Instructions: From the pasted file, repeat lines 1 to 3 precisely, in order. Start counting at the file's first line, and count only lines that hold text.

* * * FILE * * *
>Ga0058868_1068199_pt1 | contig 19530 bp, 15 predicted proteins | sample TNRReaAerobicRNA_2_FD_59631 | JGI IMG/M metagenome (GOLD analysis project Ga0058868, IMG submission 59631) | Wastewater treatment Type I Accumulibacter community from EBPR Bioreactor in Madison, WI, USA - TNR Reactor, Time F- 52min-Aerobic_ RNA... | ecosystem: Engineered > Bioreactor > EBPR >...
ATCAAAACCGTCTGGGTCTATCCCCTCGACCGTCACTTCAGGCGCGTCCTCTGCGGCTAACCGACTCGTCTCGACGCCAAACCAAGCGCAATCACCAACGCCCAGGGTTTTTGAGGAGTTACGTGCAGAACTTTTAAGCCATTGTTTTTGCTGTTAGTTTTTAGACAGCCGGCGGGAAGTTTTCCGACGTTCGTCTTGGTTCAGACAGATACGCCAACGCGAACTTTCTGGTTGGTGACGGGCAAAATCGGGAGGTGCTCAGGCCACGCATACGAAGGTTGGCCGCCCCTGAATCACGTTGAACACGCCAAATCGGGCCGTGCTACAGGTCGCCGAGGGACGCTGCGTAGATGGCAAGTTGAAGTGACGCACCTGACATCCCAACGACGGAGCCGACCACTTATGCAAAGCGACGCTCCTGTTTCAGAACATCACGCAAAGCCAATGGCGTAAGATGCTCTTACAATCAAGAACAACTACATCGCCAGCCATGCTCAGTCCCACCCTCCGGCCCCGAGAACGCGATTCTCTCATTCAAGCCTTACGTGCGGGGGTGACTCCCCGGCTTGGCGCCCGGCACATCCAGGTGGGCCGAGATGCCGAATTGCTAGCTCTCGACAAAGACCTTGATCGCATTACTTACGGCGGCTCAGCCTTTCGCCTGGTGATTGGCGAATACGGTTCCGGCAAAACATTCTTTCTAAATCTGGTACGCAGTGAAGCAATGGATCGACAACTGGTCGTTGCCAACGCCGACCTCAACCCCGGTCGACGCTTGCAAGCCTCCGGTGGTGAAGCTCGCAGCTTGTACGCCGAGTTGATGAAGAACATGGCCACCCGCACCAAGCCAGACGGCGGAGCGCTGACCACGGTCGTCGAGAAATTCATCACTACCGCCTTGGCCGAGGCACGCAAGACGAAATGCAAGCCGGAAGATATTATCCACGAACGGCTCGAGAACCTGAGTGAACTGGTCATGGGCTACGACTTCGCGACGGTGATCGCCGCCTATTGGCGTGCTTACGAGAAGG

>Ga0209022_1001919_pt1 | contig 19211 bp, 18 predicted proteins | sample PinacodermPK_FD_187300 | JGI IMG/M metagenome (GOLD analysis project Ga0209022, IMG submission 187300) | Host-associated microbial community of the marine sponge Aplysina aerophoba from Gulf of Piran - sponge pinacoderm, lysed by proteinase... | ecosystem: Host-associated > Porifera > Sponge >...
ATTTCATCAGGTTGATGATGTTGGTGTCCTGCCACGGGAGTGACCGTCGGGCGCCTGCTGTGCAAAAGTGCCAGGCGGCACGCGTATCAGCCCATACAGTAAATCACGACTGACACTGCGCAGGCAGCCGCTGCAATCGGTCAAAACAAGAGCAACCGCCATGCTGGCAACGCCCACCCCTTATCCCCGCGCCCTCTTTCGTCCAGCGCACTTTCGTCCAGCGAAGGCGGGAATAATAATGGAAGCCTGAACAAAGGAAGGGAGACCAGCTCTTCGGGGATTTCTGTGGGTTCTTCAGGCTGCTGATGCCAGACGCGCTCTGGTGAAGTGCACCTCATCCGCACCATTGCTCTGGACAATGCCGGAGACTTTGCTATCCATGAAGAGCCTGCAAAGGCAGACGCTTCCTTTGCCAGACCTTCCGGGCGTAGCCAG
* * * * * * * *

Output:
>Ga0058868_1068199_pt1 | contig 19530 bp, 15 predicted proteins | sample TNRReaAerobicRNA_2_FD_59631 | JGI IMG/M metagenome (GOLD analysis project Ga0058868, IMG submission 59631) | Wastewater treatment Type I Accumulibacter community from EBPR Bioreactor in Madison, WI, USA - TNR Reactor, Time F- 52min-Aerobic_ RNA... | ecosystem: Engineered > Bioreactor > EBPR >...
ATCAAAACCGTCTGGGTCTATCCCCTCGACCGTCACTTCAGGCGCGTCCTCTGCGGCTAACCGACTCGTCTCGACGCCAAACCAAGCGCAATCACCAACGCCCAGGGTTTTTGAGGAGTTACGTGCAGAACTTTTAAGCCATTGTTTTTGCTGTTAGTTTTTAGACAGCCGGCGGGAAGTTTTCCGACGTTCGTCTTGGTTCAGACAGATACGCCAACGCGAACTTTCTGGTTGGTGACGGGCAAAATCGGGAGGTGCTCAGGCCACGCATACGAAGGTTGGCCGCCCCTGAATCACGTTGAACACGCCAAATCGGGCCGTGCTACAGGTCGCCGAGGGACGCTGCGTAGATGGCAAGTTGAAGTGACGCACCTGACATCCCAACGACGGAGCCGACCACTTATGCAAAGCGACGCTCCTGTTTCAGAACATCACGCAAAGCCAATGGCGTAAGATGCTCTTACAATCAAGAACAACTACATCGCCAGCCATGCTCAGTCCCACCCTCCGGCCCCGAGAACGCGATTCTCTCATTCAAGCCTTACGTGCGGGGGTGACTCCCCGGCTTGGCGCCCGGCACATCCAGGTGGGCCGAGATGCCGAATTGCTAGCTCTCGACAAAGACCTTGATCGCATTACTTACGGCGGCTCAGCCTTTCGCCTGGTGATTGGCGAATACGGTTCCGGCAAAACATTCTTTCTAAATCTGGTACGCAGTGAAGCAATGGATCGACAACTGGTCGTTGCCAACGCCGACCTCAACCCCGGTCGACGCTTGCAAGCCTCCGGTGGTGAAGCTCGCAGCTTGTACGCCGAGTTGATGAAGAACATGGCCACCCGCACCAAGCCAGACGGCGGAGCGCTGACCACGGTCGTCGAGAAATTCATCACTACCGCCTTGGCCGAGGCACGCAAGACGAAATGCAAGCCGGAAGATATTATCCACGAACGGCTCGAGAACCTGAGTGAACTGGTCATGGGCTACGACTTCGCGACGGTGATCGCCGCCTATTGGCGTGCTTACGAGAAGG

>Ga0209022_1001919_pt1 | contig 19211 bp, 18 predicted proteins | sample PinacodermPK_FD_187300 | JGI IMG/M metagenome (GOLD analysis project Ga0209022, IMG submission 187300) | Host-associated microbial community of the marine sponge Aplysina aerophoba from Gulf of Piran - sponge pinacoderm, lysed by proteinase... | ecosystem: Host-associated > Porifera > Sponge >...